Regarding the action on March 13, 1969, Kerry’s medals were once again a complete fraud. Notwithstanding the fake submission for his Bronze Star, Kerry was never wounded or bleeding from his arm. All reports, including the medical reports, make clear that he suffered a minor bruise on his arm and minor shrapnel wounds on his buttocks. The minor bruise on his arm would never have justified a Purple Heart and is not mentioned in the citation.
This leaves only Kerry’s rear-end wound. This wound, like the Cam Ranh Bay wound, was of the minor tweezer-and-Band-Aid variety. How did Kerry receive a shrapnel wound in his buttocks from the explosion of an underwater mine, as his report suggests? Many participants in the incident state that neither weapons fire nor a mine explosion occurred near Kerry during the incident.
Larry Thurlow, an experienced, genuine hero and PCF veteran, commanded the boat behind Kerry on March 13, 1969. Thurlow was on the shore with Kerry and a group of Nung soldiers (mercenaries working with the South Vietnamese) that morning of March 13, 1969. Thurlow recalls that Kerry had that morning wounded himself in the buttocks with a grenade that he set off too close to a stock of rice he was trying to destroy. The incident is all too reminiscent of the M-79 grenade Kerry exploded too close to some rocks on shore, causing the wound at Cam Ranh Bay that resulted in his first Purple Heart. As the Boston Globe biographers note:
At one point, Kerry and Rassmann threw grenades into a huge rice cache that had been captured from the Vietcong and was thus slated for destruction. After tossing the grenades, the two dove for cover. Rassmann escaped the ensuing explosion of rice, but Kerry was not as lucky-thousands of grains stuck to him. The result was hilarious, and the two men formed a bond.13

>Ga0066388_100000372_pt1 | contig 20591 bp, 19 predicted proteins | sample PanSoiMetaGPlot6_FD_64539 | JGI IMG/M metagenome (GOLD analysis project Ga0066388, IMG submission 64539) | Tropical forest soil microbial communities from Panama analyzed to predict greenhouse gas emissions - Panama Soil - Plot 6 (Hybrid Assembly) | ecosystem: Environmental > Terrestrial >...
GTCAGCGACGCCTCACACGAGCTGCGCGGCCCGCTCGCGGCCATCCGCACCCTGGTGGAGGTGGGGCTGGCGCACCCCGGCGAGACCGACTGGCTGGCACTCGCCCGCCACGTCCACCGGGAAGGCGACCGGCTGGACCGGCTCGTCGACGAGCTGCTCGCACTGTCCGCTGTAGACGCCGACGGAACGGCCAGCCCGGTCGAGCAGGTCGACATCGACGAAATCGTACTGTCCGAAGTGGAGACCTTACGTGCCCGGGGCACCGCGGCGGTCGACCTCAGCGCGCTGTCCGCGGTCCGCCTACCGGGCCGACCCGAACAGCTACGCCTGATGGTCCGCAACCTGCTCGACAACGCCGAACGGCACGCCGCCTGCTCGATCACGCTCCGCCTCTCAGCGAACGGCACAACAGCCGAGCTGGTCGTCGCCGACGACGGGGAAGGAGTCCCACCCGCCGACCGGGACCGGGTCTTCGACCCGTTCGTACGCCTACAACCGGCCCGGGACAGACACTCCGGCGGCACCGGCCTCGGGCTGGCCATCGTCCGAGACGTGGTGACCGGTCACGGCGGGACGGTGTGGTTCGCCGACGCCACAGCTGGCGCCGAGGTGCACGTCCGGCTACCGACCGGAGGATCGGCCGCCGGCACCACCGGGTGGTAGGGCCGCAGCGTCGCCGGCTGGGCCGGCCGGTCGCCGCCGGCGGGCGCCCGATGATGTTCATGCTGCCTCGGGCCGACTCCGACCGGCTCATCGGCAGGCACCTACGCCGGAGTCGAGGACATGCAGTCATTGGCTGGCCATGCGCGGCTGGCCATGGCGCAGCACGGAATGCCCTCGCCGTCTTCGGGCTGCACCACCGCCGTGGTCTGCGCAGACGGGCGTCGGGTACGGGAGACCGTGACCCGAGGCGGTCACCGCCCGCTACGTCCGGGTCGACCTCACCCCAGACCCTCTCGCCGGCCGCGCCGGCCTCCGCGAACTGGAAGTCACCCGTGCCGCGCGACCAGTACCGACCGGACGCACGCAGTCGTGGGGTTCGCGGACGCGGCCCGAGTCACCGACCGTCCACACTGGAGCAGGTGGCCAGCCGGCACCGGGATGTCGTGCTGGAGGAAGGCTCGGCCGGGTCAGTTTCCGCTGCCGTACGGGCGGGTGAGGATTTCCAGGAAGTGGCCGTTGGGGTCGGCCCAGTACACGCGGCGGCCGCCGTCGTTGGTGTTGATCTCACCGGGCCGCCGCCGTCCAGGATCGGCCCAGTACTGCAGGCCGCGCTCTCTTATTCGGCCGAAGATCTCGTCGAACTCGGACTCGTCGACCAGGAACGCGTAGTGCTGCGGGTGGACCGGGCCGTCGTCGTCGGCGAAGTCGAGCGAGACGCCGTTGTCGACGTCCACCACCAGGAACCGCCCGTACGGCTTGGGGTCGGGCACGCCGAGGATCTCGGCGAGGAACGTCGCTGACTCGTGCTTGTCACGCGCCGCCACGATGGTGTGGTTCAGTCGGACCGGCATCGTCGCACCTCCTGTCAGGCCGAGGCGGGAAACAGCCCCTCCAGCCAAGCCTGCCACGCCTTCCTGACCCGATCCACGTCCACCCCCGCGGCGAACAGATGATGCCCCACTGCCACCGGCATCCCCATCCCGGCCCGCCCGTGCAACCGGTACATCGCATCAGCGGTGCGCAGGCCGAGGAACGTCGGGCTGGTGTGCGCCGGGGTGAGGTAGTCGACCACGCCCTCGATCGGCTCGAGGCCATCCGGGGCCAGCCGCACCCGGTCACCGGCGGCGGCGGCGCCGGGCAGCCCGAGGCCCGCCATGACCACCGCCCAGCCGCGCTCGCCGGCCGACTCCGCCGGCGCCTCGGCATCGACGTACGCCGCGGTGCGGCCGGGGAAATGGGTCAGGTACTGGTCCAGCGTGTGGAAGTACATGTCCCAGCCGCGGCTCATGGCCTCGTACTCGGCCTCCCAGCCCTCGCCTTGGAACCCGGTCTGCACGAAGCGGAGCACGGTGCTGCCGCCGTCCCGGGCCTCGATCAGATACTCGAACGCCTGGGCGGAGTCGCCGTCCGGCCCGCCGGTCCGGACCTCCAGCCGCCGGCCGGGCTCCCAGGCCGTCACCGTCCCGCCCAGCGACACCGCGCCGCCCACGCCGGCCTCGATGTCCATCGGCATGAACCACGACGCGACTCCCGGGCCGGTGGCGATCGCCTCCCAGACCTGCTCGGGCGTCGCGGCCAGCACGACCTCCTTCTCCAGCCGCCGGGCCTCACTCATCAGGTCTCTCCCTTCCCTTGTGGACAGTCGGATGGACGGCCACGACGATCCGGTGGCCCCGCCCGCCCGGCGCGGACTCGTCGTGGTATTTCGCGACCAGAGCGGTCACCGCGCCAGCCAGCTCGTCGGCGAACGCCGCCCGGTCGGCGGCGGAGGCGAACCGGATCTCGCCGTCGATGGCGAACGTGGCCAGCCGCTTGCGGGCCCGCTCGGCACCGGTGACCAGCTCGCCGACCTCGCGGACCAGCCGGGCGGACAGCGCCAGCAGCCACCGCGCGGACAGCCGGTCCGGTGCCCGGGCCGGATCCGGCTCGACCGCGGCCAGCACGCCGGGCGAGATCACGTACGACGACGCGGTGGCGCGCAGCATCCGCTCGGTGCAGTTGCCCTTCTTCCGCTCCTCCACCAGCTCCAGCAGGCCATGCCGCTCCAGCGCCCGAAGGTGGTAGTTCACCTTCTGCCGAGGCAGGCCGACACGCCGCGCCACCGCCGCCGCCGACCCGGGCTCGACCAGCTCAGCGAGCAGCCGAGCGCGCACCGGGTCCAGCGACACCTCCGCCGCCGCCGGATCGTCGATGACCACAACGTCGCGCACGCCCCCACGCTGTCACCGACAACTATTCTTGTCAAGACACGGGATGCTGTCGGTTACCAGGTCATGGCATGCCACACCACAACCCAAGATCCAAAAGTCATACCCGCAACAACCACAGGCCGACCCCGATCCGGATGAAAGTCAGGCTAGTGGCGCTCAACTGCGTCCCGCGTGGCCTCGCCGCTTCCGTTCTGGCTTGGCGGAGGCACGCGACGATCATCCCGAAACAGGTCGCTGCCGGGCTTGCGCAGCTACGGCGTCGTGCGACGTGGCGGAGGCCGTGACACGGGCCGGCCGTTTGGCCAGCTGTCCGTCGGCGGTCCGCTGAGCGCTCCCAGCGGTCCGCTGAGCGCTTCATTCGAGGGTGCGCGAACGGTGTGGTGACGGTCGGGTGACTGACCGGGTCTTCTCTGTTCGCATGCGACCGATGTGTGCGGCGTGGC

Very probably, the incident Rassmann describes that resulted in Kerry’s self-inflicted wound is the very wound that Kerry used to claim his final Purple Heart. Indeed, Kerry’s report for that day mentions the rice he destroyed. He dishonestly transferred the time and cause of the injury to coincide with the PCF action later in the day and claimed that the cause of the injury was the mine exploding during the action.
By March 1969, most of Kerry’s peers at An Thoi were aware of his reputation as an unscrupulous self-promoter with an insatiable appetite for medals. But no one actually understood what Kerry pulled off. When Thurlow finally realized that the PCF 3 incident was the same incident described by the Kerry advertisement and in Tour of Duty, Thurlow instantly knew that Kerry had used the PCF 3 mine explosion and tragedy for its crew as his ticket home. Thurlow was astounded by the metamorphosis that had taken place in the explanation of Kerry’s wound: from Kerry’s own grenade as a cause, which Thurlow knew about; to a grenade error by friendly forces in the absence of hostile fire (Kerry’s secret journal and Tour of Duty); and then finally to the mine explosion (Kerry’s report and Purple Heart citation).